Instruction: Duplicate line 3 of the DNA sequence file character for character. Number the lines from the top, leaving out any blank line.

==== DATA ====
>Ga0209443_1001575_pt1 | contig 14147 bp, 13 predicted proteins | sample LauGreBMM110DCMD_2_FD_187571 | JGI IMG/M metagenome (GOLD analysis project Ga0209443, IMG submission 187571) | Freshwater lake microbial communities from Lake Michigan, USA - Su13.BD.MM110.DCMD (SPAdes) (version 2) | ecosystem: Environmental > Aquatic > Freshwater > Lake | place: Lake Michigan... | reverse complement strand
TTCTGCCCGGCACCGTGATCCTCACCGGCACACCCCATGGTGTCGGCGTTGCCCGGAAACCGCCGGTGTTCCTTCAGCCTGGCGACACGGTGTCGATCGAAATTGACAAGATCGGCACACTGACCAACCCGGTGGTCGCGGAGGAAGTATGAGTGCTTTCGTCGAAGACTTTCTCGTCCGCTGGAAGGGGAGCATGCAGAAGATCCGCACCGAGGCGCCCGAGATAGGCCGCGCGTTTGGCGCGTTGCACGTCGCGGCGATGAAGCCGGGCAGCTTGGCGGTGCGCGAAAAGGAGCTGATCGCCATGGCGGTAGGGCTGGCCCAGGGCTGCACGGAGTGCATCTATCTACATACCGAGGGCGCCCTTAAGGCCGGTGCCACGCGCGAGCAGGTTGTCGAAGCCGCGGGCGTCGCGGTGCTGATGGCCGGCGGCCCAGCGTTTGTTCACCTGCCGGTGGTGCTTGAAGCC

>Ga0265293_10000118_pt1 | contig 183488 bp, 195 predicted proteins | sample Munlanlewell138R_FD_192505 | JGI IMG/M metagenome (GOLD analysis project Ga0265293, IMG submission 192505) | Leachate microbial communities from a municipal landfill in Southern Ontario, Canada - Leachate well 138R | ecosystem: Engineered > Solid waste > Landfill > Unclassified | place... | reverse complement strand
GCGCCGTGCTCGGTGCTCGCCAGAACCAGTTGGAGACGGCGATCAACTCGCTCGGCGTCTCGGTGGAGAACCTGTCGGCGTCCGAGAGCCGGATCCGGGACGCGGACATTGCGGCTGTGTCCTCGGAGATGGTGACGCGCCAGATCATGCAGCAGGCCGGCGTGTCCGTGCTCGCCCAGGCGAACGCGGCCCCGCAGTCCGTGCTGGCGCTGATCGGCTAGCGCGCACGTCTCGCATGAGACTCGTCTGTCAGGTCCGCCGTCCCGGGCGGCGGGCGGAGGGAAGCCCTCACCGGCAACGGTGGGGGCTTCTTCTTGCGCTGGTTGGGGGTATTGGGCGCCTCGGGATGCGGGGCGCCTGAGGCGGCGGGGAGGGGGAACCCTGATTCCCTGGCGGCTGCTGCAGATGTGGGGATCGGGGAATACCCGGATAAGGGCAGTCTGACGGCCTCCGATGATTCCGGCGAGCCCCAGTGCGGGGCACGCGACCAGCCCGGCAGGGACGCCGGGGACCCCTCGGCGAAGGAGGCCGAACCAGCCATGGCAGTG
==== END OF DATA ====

>Ga0265293_10000118_pt1 | contig 183488 bp, 195 predicted proteins | sample Munlanlewell138R_FD_192505 | JGI IMG/M metagenome (GOLD analysis project Ga0265293, IMG submission 192505) | Leachate microbial communities from a municipal landfill in Southern Ontario, Canada - Leachate well 138R | ecosystem: Engineered > Solid waste > Landfill > Unclassified | place... | reverse complement strand